Chef Mario Batali steps away from food empire over sexual misconduct allegations

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Celebrity chef Mario Batali said he has stepped away from his restaurant company and ABC said it asked him to step aside as co-host of a daytime food and talk show after he was accused of sexual harassment.
Italian-American chef-restaurateur Mario Batali. PHOTO: ST FILE

NEW YORK (AFP) - Celebrity chef Mario Batali stepped away from his eponymous gastronomic empire Monday (Dec 11), after multiple women accused him of sexual misconduct over the course of at least two decades.

In allegations published by the food website Eater, four women speaking on condition of anonymity said Batali - recognisable for his generous physique, flaming red ponytail and signature orange Croc shoes - groped them and made inappropriate comments.

One of the most famous figures in American cuisine, the 57-year-old Italian-American is a popular TV personality whose empire includes 26 establishments nationwide, as well as cookbooks, cookware and food products.

Controlled by private shareholders, the group does not publish its accounts but US media has estimated its worth to be at least US$250 million (S$338 million). Batali also owns and runs Osteria Mozza in Singapore's Marina Bay Sands with Joe Bastianich and Nancy Silverton.

Three of the women interviewed by Eater worked for Batali's restaurant conglomerate.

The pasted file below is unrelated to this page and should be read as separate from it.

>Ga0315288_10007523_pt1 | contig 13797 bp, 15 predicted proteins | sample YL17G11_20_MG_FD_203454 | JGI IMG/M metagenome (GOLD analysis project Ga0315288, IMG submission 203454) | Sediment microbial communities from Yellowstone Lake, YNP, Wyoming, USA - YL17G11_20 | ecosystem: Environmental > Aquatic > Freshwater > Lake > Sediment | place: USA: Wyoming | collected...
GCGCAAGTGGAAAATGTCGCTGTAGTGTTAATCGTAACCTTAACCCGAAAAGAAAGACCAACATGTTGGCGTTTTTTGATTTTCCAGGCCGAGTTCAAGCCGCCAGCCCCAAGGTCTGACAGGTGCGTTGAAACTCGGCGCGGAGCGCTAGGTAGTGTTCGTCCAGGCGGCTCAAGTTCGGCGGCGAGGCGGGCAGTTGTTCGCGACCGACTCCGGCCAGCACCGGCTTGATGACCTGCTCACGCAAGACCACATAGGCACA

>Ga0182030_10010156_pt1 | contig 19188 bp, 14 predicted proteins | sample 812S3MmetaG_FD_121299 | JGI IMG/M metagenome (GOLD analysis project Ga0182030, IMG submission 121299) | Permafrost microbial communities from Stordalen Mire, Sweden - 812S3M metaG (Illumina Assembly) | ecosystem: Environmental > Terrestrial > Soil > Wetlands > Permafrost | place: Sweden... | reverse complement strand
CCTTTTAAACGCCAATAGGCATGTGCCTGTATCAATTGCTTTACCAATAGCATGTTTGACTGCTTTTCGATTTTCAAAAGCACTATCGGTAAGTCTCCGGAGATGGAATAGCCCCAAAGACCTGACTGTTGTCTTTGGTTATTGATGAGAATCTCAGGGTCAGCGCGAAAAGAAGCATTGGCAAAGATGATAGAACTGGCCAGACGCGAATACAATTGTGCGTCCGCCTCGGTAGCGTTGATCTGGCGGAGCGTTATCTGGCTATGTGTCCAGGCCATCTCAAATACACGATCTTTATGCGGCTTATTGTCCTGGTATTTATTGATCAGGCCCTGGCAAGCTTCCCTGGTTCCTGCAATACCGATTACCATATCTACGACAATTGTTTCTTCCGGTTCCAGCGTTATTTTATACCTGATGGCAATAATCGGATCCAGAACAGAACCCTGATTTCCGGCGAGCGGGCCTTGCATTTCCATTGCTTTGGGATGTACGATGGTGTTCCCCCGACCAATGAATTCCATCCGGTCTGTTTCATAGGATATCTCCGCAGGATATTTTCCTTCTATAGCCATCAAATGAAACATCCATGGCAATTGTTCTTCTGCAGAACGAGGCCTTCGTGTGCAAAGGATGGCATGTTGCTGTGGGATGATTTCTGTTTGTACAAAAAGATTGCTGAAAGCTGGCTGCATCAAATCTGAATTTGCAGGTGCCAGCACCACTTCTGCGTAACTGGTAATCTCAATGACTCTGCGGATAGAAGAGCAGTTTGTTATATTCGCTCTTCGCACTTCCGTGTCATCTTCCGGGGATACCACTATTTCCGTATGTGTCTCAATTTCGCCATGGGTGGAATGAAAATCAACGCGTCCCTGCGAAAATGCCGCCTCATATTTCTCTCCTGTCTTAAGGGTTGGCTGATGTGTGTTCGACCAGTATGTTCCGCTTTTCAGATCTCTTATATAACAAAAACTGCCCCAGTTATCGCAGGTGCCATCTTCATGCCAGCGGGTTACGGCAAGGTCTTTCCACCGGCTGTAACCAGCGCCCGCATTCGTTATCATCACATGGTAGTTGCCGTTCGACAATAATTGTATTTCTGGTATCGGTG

The restaurant management Batali and Bastianich Hospitality Group told Eater the famous chef was taking leave from the day-to-day management of his company, of which he nevertheless remains a shareholder.

The group did not respond to an AFP request for comment.

The ABC television network, which airs Batali's foodie show The Chew, said it asked the famous chef to "step away" from the programme "while we review the allegations that have just recently come to our attention."

"While we are unaware of any type of inappropriate behaviour involving him and anyone affiliated with the show, we will swiftly address any alleged violations of our standards of conduct," an ABC spokesperson told AFP.

The accusations come in the wake of disgraced Hollywood mogul Harvey Weinstein's downfall, which triggered a flood of public accusations of harassment, sexual assault or rape against dozens of personalities from the world of entertainment and media, the arts and politics.

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